Knowledge is key to success in any type of combat. Intelligence on an adversary can mean the difference between victory and defeat. However, poor communication often leads to misunderstanding or a garbled message, which means that advantage can easily be lost. Cyber Threat Intelligence (CTI) is one area where this is particularly pertinent and can result in security teams struggling to reap the full benefits of intelligence.
Achieving actionable CTI is a highly worthwhile exercise – but the path to success doesn’t tend to be quick or easy. The first key milestone for security teams to enhance the CTI sharing process begins with understanding the problem.
Identifying the issues
Fundamentally, the problem many organisations face when sharing insights comes down to a breakdown in communication. Insights get lost in translation between security professionals and intelligence professionals. The latter needs actionable insight to help with defence (venturing more in to strategic and abstract concepts), whereas security pros need to know how to protect their organisation (often a far more tangible and operational endeavour).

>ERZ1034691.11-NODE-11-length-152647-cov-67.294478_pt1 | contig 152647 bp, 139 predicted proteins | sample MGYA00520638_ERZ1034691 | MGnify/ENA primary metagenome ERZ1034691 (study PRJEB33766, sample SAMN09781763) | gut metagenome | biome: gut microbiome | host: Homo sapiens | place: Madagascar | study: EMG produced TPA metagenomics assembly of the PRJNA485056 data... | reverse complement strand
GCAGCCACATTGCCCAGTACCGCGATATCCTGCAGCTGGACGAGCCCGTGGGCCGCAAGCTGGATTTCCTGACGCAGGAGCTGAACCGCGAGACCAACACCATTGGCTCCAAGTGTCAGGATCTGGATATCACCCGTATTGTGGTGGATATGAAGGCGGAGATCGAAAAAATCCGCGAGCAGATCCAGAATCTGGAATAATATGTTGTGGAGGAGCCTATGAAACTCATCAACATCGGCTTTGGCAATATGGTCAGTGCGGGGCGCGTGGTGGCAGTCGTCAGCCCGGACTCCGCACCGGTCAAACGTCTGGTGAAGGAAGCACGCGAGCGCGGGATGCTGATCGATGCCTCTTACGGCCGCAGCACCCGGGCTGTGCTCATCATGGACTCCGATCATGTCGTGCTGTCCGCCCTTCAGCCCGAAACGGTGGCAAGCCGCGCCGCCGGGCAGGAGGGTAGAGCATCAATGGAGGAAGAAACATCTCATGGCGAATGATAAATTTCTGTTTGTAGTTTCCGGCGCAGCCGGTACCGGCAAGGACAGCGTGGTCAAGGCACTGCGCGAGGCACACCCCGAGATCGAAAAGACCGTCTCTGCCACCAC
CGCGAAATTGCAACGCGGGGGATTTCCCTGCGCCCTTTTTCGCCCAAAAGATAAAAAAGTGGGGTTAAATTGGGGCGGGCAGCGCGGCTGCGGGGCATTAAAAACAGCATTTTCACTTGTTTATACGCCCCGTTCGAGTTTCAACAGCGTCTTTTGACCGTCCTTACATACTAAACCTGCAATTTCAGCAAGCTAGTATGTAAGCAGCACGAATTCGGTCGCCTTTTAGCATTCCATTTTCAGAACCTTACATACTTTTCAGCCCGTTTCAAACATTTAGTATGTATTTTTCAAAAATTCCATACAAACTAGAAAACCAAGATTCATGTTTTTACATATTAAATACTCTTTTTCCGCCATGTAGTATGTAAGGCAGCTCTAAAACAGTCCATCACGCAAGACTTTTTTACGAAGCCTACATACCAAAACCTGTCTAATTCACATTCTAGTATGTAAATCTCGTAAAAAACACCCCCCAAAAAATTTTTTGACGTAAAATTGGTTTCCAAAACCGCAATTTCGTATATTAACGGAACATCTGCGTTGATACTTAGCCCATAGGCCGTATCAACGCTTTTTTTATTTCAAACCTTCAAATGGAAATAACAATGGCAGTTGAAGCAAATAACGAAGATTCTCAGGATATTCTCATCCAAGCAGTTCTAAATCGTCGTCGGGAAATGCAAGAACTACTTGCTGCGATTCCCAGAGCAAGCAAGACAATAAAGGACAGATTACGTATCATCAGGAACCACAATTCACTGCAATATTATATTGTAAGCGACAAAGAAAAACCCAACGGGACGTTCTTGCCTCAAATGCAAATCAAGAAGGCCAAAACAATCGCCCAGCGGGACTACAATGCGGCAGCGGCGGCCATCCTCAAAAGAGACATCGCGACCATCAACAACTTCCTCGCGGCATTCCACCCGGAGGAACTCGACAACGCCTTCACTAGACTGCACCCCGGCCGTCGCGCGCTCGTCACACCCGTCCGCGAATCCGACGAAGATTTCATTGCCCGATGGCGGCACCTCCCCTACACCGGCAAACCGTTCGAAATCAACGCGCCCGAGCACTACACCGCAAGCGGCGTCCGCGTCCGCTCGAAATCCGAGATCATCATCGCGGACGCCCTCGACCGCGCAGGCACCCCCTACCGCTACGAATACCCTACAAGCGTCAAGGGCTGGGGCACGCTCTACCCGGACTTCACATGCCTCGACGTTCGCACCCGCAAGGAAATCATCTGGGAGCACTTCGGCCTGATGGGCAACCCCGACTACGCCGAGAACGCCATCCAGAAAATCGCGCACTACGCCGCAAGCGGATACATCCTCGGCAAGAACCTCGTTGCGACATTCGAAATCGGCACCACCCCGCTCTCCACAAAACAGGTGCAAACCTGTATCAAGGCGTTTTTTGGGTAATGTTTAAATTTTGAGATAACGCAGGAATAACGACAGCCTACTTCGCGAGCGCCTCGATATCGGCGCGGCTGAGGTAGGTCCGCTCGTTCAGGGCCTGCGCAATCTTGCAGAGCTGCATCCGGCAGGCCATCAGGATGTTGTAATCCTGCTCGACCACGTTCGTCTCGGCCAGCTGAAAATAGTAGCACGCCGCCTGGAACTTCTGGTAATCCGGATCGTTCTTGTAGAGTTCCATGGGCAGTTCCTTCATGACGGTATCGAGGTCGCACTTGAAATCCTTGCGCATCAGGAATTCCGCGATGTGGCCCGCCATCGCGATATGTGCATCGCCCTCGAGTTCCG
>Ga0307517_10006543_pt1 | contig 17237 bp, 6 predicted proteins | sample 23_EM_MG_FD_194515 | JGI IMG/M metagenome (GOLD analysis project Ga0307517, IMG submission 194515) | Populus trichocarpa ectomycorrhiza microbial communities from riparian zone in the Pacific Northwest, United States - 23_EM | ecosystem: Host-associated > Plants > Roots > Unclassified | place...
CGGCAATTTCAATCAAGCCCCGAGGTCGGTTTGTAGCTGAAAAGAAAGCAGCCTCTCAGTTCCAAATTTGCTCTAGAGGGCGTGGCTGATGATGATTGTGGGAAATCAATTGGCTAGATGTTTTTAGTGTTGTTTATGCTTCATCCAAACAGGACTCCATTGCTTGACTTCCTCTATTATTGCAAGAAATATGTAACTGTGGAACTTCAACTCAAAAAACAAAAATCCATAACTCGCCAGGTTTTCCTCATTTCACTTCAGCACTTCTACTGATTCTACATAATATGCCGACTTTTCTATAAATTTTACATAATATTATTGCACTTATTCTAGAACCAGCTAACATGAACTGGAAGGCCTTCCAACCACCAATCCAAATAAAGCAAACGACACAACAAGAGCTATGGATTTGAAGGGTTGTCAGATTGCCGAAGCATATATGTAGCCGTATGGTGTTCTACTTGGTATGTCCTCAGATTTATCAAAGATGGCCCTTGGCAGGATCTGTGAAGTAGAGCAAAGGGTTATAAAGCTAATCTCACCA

As a result, both sets of practitioners tend to approach the issue from different angles. Security professionals are focused on what is attacking their network and what they can do to defend against it. Intelligence teams, on the other hand, care about why the network is being targeted and why they may or may not need to do something about the attack.
What’s more, the problem is exacerbated when security and intelligence professionals communicate through a threat intelligence sharing function. This can lead to a number of issues, including interpretation and bias. Sharing ideas and communication is at the core of CTI, but how ideas are presented and subsequently interpreted can be open to bias and misinterpretation. And while some professionals understand that communication is subjective, ensuring their ideas are understood takes time and effort.